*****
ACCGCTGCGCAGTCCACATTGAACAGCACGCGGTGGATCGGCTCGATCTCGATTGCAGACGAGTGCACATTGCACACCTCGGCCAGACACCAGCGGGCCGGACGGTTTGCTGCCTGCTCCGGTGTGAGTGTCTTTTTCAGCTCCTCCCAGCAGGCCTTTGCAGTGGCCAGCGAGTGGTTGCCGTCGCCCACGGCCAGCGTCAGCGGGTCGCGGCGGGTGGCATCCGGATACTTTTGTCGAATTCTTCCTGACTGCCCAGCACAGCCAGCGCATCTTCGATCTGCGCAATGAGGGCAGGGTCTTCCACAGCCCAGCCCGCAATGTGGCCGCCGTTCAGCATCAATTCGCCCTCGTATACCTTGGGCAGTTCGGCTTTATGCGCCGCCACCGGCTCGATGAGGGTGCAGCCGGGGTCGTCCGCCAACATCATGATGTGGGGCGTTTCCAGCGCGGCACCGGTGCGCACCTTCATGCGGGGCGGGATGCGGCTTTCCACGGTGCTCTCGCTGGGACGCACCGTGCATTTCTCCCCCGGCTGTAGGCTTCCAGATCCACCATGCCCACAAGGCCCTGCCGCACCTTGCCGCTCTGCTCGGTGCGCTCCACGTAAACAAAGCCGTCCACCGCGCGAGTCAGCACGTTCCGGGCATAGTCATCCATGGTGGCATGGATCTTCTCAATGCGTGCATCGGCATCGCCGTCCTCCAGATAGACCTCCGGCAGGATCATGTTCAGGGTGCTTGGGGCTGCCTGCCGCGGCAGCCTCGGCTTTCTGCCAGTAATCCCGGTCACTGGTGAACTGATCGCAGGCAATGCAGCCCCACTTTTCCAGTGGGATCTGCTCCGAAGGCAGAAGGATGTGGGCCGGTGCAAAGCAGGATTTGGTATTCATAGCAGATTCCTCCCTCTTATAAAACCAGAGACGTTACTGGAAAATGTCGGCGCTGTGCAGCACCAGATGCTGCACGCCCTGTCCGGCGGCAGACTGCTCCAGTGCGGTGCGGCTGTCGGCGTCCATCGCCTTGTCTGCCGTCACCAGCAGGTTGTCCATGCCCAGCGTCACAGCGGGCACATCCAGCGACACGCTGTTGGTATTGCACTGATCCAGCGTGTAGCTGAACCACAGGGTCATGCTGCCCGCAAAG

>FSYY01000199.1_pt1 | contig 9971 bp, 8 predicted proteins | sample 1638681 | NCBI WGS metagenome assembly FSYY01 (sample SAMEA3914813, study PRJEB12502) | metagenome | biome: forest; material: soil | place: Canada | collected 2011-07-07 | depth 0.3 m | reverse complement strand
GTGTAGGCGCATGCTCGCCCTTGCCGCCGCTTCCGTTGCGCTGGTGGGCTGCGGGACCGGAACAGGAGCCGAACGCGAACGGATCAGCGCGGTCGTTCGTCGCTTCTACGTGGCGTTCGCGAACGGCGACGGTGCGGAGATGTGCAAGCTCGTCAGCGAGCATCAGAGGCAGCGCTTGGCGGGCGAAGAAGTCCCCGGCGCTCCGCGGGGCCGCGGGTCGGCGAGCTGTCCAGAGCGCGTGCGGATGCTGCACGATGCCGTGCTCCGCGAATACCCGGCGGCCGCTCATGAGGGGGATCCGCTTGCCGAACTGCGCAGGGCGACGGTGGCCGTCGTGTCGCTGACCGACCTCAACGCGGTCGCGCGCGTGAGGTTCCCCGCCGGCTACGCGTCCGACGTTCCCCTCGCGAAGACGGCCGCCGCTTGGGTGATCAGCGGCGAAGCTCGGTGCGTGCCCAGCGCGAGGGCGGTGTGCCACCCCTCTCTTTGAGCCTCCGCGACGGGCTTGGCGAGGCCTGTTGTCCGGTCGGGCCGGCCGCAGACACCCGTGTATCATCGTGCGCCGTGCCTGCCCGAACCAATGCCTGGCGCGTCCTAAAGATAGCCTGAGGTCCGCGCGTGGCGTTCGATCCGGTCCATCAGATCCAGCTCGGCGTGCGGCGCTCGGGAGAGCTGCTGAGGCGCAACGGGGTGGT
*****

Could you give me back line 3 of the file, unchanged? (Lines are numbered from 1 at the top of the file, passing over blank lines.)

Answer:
GTGTAGGCGCATGCTCGCCCTTGCCGCCGCTTCCGTTGCGCTGGTGGGCTGCGGGACCGGAACAGGAGCCGAACGCGAACGGATCAGCGCGGTCGTTCGTCGCTTCTACGTGGCGTTCGCGAACGGCGACGGTGCGGAGATGTGCAAGCTCGTCAGCGAGCATCAGAGGCAGCGCTTGGCGGGCGAAGAAGTCCCCGGCGCTCCGCGGGGCCGCGGGTCGGCGAGCTGTCCAGAGCGCGTGCGGATGCTGCACGATGCCGTGCTCCGCGAATACCCGGCGGCCGCTCATGAGGGGGATCCGCTTGCCGAACTGCGCAGGGCGACGGTGGCCGTCGTGTCGCTGACCGACCTCAACGCGGTCGCGCGCGTGAGGTTCCCCGCCGGCTACGCGTCCGACGTTCCCCTCGCGAAGACGGCCGCCGCTTGGGTGATCAGCGGCGAAGCTCGGTGCGTGCCCAGCGCGAGGGCGGTGTGCCACCCCTCTCTTTGAGCCTCCGCGACGGGCTTGGCGAGGCCTGTTGTCCGGTCGGGCCGGCCGCAGACACCCGTGTATCATCGTGCGCCGTGCCTGCCCGAACCAATGCCTGGCGCGTCCTAAAGATAGCCTGAGGTCCGCGCGTGGCGTTCGATCCGGTCCATCAGATCCAGCTCGGCGTGCGGCGCTCGGGAGAGCTGCTGAGGCGCAACGGGGTGGT